Wednesday, February 24 2021
Three bills currently working their way through the Florida Legislature are designed to tackle the rising costs of homeowner roof claims, the costs of attorney fees in homeowner’s claims and issues surrounding notice to insurance carriers.
The proposed legislations come less than two years after Florida enacted an assignment of benefits law for homeowners’ property claims. But these latest efforts are meant to address the increasing costs of homeowners insurance due to market forces that were not addressed by the 2019 AOB bill. While these bills are preliminary and not law yet, it shows a shift in the legislature to reel in the liberal rules of lawsuits relating to property insurance claims.
Among the bills currently being considered is Senate Bill 76, which amends Florida statute (627.428) to award attorney’s fees for claims arising under the lodestar fee. Deviation from this method would be reserved for only rare and exceptional circumstances that competent counsel could not be retained in a reasonable manner.
The lodestar method determines what a reasonable fee for an attorney would be and requires the following determinations:
Further, SB 76 would allow insurance carriers to limit coverage on roof claims. Under the provision, a carrier can include a roof surface reimbursement schedule endorsement to the insurance policy, which allows for reimbursement for repairs, replacement and installation based on the annual age of a roof surface type, unless the roof is less than 10 years old. The schedule also would provide reimbursement amounts of no less than 70% for metal roofs, 40% for concrete, clay tile, wood shaker, and shingle roofs, and 25% for any remaining roof types.
SB 76 also extends certain statutes to cover all property insurance claims instead of just a windstorm or hurricane claim, which would bar property claims if the insurer is not provided notice of claim or supplemental claim within two years of the date of the loss.
The bill, if passed, would add a statute (627.70152), which would affect all property insurance policy lawsuits. Specifically, the statute would require any claimant(s) to provide at least 60 days’ notice of their intention of initiating litigation against their insurance carrier prior to filing the lawsuit.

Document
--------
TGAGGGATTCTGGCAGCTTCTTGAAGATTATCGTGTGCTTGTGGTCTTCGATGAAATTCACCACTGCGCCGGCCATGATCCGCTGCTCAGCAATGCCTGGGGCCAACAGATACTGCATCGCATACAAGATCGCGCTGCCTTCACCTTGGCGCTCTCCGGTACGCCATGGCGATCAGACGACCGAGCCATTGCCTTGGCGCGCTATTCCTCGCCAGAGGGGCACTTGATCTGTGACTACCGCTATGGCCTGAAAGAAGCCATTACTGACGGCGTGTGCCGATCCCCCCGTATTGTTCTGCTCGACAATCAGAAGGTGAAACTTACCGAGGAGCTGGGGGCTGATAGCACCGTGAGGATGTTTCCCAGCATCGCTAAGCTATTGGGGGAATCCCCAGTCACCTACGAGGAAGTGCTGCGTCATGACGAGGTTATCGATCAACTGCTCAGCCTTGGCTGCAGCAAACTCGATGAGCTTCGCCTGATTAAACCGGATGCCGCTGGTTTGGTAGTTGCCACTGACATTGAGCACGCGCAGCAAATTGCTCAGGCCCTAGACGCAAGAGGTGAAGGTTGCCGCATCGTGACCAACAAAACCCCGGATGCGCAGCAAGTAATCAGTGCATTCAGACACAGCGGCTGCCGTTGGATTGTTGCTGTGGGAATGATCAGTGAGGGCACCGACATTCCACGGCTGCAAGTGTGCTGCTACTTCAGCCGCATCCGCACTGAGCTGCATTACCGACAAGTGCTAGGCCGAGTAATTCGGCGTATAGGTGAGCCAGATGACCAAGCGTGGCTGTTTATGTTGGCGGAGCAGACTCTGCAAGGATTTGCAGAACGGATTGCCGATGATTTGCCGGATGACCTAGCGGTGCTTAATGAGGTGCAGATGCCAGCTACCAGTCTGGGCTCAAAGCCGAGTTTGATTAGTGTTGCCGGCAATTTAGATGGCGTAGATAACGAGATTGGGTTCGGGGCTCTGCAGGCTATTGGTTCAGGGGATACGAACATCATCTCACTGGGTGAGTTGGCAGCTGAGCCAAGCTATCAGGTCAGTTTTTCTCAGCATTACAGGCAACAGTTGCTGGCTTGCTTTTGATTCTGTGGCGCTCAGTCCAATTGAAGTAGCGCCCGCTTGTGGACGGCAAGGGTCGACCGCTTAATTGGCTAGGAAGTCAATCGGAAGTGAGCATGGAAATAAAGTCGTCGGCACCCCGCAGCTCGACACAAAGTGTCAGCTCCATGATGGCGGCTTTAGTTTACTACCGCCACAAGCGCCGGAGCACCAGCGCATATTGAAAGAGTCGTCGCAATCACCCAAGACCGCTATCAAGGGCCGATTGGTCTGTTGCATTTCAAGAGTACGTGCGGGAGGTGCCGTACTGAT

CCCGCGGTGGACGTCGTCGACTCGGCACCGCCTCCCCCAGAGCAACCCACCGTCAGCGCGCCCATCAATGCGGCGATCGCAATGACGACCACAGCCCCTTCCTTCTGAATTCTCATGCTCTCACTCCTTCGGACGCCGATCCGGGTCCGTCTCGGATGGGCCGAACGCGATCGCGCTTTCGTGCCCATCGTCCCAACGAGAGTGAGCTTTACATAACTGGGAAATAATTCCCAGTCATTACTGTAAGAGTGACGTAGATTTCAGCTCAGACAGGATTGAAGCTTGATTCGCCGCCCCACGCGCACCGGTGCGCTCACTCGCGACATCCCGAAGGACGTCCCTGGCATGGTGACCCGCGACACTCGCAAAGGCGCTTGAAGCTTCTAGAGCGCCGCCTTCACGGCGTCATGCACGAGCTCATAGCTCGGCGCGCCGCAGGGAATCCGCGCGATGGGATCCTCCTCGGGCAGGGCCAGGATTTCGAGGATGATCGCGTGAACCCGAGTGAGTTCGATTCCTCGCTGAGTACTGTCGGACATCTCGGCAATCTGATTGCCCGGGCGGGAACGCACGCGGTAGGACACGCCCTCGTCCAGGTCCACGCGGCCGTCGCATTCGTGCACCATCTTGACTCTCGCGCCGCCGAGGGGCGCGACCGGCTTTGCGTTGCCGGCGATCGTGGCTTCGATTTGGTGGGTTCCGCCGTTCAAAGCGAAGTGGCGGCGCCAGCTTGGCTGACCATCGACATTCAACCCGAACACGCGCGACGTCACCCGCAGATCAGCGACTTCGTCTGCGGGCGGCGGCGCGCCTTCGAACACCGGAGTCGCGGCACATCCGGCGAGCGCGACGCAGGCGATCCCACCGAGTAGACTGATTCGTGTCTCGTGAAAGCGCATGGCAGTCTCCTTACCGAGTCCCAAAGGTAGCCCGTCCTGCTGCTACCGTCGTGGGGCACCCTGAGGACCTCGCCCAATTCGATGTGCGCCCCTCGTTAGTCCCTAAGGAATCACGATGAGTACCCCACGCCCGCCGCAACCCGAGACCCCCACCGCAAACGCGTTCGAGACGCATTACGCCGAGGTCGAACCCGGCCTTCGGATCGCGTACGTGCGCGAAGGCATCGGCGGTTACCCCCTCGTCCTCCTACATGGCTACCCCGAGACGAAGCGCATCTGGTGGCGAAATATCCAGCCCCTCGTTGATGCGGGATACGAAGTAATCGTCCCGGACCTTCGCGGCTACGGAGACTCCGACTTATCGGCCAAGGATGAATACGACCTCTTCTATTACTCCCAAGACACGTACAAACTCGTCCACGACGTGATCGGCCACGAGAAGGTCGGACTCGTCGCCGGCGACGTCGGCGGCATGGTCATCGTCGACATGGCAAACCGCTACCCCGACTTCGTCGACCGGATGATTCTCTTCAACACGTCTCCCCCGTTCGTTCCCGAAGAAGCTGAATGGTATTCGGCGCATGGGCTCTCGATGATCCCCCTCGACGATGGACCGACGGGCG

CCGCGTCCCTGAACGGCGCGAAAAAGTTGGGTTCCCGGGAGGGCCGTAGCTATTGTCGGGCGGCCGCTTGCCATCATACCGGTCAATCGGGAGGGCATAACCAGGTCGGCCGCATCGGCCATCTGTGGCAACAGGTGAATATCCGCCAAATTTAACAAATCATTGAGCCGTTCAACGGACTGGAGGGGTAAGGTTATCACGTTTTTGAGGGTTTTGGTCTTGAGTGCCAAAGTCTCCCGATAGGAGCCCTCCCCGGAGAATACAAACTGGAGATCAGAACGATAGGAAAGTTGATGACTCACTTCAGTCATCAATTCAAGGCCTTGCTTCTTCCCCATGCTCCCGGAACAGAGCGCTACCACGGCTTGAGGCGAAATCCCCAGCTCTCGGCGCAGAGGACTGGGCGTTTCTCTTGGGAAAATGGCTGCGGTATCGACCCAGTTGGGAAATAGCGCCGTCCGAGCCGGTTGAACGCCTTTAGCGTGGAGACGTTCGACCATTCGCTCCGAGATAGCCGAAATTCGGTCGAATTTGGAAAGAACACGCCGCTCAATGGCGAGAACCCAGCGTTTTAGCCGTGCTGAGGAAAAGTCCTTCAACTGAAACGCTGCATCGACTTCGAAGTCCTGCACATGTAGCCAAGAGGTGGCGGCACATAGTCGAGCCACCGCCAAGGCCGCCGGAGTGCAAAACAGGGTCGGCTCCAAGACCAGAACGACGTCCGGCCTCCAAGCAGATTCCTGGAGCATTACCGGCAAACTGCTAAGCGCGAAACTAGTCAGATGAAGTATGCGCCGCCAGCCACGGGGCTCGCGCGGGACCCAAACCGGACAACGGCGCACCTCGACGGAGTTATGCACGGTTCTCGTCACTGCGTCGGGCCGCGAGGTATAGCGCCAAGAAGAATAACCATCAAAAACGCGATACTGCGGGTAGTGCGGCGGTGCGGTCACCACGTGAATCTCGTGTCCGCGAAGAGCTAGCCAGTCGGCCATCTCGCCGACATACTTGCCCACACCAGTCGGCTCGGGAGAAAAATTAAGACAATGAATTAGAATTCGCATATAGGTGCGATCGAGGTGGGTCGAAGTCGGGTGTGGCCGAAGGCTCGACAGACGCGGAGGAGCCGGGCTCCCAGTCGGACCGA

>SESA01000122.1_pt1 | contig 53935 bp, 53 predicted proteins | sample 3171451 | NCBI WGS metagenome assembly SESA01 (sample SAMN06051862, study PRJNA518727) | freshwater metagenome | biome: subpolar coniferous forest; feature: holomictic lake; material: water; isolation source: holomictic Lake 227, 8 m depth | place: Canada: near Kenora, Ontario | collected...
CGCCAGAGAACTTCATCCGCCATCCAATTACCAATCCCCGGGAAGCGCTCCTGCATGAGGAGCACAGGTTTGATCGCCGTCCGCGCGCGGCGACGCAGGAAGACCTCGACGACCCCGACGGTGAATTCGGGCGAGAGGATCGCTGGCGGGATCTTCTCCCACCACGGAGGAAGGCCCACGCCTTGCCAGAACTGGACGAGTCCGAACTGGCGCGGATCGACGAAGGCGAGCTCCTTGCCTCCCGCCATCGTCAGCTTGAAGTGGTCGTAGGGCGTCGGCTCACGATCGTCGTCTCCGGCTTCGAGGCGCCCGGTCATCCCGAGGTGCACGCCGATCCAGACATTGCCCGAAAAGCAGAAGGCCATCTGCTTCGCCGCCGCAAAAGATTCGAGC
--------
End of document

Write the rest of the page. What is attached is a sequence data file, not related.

The notice must include:
The new provision would give carriers the ability to inspect and evaluate the demand and allow the carrier to abate any lawsuit if said notice was not provided in compliance with the proposed statute. Attorney’s fees under this statute would provide a similar sliding scale structure as the assignee of an assignment of benefits related to property insurance claims and would be based on a demand to judgment quotient. SB 76 was approved by the Senate Banking and Insurance Committee and is awaiting a hearing by the Judiciary Committee.
The Florida House of Representatives’ companion bill to SB76 – House Bill 305 – would amend the same statutes as SB 76, except it does not involve adding the claimant’s requirement to provide notice of intent to initiate litigation proposed in SB76. This bill is currently awaiting a hearing by the House Banking and Insurance Subcommittee.
The Florida Senate also introduced Senate Bill 212 as a standalone bill addressing just the attorney’s fees issue of reasonableness and multipliers. SB 212 would only entail adopting the lodestar fee for property insurance policy lawsuits. SB 212 is currently awaiting a hearing by the Florida Senate Banking and Insurance Subcommittee.
These bills would provide insurers the ability to address the growing number of roof claims that were either not damaged by wind or hail or could be repaired yet facing litigation due to insureds, or their representatives, demand full replacement. Further, SB 76 would force claimants to provide notice to a carrier of their intent to file their lawsuit, giving the carrier an opportunity to re-evaluate the claim.
All three of these bills would go into effect on July 1, 2021 if passed and signed by Governor Ron DeSantis.
Monday, February 22 2021
If the nearly 4.3 million residential homes (1-4 units) across the country with substantial flood risk were to be insured through the National Flood Insurance Program (NFIP), the NFIP rates would need to increase 4.5 times to cover the risk today.
New research, The Cost of Climate, from First Street Foundation, a nonprofit research and technology group working on flood risk, quantifies the financial impacts of flood risk carried by American homeowners, and how those impacts are growing as flood risks worsen due to a rapidly changing climate.
First Street Foundation researchers calculated average annual loss (AAL) statistics for each residential property in the contiguous United States, which is the dollar value of damage associated with flood risk each year. The foundation found that while the total expected annual loss for the estimated 4.3 million properties with substantial risk is $20 billion this year, it grows to nearly $32.2 billion a year in 30 years – an increase of 61% – due to the impact of a changing climate.
These estimates suggest the NFIP, which has lost more than $36 billion since its inception, will face growing losses in the years ahead without reform.